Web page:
A History of the Rocking Horse

Native Texan - Horse head shotRocking horses date back to the 17th Century. A very few of these early rocking horses still survive in museums and private collections. By the 1800's, rocking horses had changed to the traditional form replicated by today's artists. The Victorian style horse on bow rockers is considered the safest form because of the width of the rockers and resistance to being overturned. During the 19th Century, wooden toy making evolved from a cottage industry into a factory production. Toys were now available to satisfy hundreds more of the affluent society on both sides of the Atlantic.

In the late 1800's, several inventive rocking mechanisms sprang onto the market. One alternative rocking mechanism was the "swing iron safety stand" developed by P. J. Marqua of Cincinnati, Ohio, USA, and was patented in London in January 1880. The "safety glider" has the distinct advantage over the rocker in that it does not move across the floor and takes up less space for an equivalent size horse. Because of its safe design, the safety stand allows a longer swing and is used almost universally by makers today. Most of the factory produced wooden horses were gessoed and painted a characteristic dapple-grey.

The traditional wooden rocking horse was almost extinct by the 1960's. In the last 25 years, a few very talented restorers in Britain have revived the almost lost art form. Anthony Dew of Fangfoss, England, led the revival of the craft. Today dozens of small cottage businesses have sprung up. Members of the "Rocking Horse Makers Guild" have the expertise to restore or reproduce a genuine Georgian or Victorian rocking horse for a discerning market.

Native Texan - Horse by fireplaceAlan Carr of Fredericksburg, Texas, decided to take the traditional Victorian gliding horse a step further. He wanted to create a horse which captured the romance of the American West. He wanted children who had grown up with Roy Rodgers, Wyatt Earp, Gene Autry and other Western idols to have an heirloom to pass along to generations of American children.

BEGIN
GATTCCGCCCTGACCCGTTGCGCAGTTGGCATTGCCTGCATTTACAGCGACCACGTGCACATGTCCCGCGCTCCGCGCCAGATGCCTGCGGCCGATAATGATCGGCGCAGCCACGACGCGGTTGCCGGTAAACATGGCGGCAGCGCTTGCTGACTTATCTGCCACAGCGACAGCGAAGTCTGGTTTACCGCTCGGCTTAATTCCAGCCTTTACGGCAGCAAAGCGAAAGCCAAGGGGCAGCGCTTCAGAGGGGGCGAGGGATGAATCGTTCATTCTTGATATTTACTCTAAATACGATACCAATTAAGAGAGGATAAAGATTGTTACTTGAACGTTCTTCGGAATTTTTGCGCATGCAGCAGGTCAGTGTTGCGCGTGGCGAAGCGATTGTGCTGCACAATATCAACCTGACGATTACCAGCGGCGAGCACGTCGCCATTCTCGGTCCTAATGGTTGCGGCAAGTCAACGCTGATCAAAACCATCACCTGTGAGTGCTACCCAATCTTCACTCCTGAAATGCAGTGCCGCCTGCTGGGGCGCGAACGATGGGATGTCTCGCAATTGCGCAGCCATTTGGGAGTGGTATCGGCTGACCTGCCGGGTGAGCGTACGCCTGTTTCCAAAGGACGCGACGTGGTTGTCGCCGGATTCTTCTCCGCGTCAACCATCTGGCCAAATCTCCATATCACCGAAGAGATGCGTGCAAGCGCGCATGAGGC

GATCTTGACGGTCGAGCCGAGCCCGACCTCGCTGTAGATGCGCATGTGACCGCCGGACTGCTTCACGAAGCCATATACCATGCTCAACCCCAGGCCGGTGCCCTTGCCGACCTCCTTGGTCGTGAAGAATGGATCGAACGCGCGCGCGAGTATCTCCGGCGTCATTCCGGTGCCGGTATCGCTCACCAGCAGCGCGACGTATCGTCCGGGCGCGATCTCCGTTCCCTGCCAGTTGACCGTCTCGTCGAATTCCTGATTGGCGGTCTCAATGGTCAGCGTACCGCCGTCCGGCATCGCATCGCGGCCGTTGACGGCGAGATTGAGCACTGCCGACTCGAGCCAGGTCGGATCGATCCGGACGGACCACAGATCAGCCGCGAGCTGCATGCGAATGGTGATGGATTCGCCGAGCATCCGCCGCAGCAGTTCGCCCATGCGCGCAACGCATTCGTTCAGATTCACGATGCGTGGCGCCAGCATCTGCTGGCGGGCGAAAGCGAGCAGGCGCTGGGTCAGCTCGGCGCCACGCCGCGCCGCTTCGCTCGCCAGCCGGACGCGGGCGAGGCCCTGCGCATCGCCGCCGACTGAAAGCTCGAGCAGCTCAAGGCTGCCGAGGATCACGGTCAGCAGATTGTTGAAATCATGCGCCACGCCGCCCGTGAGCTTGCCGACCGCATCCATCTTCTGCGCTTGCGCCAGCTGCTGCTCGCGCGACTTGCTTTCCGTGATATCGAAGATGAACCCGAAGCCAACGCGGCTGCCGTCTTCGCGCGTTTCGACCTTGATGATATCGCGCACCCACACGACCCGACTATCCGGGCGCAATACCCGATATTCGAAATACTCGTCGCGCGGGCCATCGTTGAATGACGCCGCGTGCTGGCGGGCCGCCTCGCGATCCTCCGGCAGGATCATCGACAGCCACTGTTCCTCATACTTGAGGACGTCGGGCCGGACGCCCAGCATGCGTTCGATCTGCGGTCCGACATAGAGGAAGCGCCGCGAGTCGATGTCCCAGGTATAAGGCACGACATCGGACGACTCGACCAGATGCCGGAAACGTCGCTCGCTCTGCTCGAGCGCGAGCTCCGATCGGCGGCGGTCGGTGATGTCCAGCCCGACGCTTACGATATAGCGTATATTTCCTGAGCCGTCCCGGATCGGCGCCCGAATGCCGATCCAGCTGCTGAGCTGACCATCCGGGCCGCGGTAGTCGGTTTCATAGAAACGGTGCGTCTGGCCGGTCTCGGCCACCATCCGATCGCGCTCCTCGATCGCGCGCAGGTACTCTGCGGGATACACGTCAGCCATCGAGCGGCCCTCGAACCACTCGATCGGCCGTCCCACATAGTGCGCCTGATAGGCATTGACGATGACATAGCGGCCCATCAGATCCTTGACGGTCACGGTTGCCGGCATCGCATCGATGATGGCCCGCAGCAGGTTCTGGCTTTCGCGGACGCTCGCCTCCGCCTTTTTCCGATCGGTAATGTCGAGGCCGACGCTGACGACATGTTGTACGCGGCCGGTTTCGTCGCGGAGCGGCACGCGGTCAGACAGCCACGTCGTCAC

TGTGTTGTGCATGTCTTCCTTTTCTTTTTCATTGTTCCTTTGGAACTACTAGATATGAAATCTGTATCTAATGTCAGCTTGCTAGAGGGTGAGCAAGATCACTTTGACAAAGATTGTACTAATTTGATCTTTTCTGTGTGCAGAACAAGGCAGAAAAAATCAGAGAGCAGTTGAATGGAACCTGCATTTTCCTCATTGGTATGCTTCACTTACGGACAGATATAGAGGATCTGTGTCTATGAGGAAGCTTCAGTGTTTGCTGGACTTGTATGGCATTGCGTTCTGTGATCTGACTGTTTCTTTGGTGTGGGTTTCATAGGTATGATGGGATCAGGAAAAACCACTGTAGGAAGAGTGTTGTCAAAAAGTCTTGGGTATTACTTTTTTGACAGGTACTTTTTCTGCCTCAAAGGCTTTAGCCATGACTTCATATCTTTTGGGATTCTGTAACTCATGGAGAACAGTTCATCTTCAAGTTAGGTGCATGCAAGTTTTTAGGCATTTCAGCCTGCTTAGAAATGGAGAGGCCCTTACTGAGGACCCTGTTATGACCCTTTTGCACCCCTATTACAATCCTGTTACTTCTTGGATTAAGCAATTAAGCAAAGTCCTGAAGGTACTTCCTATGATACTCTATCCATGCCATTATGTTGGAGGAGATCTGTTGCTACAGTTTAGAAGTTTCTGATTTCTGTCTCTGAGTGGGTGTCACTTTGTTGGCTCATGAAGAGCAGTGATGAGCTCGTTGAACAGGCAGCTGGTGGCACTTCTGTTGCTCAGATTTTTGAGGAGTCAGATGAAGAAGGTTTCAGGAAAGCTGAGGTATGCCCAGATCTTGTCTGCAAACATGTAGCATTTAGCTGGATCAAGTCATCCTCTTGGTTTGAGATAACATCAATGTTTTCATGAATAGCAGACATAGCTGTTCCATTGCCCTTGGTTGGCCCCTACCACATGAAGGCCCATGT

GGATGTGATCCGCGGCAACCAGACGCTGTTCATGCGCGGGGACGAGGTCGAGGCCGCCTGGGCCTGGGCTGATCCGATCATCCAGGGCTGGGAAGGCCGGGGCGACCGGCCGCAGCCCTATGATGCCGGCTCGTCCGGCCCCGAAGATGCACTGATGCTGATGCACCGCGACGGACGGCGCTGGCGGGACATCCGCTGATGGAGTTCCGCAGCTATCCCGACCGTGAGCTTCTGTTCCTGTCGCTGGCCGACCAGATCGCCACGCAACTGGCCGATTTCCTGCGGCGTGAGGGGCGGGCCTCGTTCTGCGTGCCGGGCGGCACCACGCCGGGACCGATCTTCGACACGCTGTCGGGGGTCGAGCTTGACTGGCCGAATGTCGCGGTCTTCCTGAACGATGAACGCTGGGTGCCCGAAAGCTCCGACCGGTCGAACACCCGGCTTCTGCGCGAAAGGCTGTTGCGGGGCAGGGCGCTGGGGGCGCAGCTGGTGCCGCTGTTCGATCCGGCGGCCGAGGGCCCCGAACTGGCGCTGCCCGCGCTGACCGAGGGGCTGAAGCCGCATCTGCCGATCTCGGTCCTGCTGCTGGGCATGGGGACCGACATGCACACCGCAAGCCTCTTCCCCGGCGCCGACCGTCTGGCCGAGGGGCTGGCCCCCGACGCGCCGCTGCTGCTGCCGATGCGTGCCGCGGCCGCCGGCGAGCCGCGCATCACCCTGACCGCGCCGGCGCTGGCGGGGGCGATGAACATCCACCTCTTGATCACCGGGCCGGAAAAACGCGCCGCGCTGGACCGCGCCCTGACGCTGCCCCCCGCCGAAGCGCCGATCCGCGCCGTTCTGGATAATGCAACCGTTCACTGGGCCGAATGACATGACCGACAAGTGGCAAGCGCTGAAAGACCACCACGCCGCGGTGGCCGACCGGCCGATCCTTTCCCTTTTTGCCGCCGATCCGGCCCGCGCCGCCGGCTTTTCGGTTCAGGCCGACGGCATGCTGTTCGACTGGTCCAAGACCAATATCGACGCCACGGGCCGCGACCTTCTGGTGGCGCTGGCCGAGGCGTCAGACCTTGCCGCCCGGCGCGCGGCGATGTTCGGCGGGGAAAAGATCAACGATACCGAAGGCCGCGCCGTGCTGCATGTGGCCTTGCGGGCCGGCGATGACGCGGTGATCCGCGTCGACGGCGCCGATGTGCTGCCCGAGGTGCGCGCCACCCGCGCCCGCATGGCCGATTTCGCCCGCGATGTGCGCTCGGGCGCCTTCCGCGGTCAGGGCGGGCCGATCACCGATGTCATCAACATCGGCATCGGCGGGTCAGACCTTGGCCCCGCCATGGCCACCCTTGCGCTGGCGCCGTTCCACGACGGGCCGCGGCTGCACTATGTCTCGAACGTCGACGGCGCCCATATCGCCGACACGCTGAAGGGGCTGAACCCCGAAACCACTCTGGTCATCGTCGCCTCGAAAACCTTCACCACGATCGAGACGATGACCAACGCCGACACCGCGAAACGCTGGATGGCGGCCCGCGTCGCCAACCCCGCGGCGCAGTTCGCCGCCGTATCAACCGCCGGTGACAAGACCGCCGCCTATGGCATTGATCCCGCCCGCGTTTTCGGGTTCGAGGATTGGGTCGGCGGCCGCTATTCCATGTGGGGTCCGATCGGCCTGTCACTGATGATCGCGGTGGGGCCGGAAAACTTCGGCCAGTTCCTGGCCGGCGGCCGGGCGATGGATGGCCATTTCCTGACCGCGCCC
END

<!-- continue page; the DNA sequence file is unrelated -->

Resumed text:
Alan's Texas roots run deep. His grandfather, R.J. Andrew, opened the Concho Saddle Shop in West Texas in the late 1880's. Andrew designed the famous "Concho saddle" before the turn of the century. Salesmen carried miniature model saddles in their buck-boards from ranch to ranch as far north as the Texas Panhandle and as far west as Arizona. The sample saddles are the smallest authentic saddles made and are highly prized by Western art collectors today.

In 1987, Alan bought a 200 year old mesquite tree which was felled because of declining health. The tree had provided shade for his grandparents' basket lunches over a hundred years earlier. His mother had enjoyed its shade for her tea parties. It was a favorite meeting place for Alan's grade school classmates to play mumblety-peg and carve their initials on the massive roots. For a family rich in Western heritage, it was natural for Alan to save wood from this wonderful tree to make special gifts for his family. This tree provided the wood for his first horse. This horse brought together over 100 years of family history.

Carr's work is a unique, new Western tradition which brings pleasure and fun today and for generations who follow. This work can be seen at his workshop south of Fredericksburg, Texas, and at fine art shows in Texas.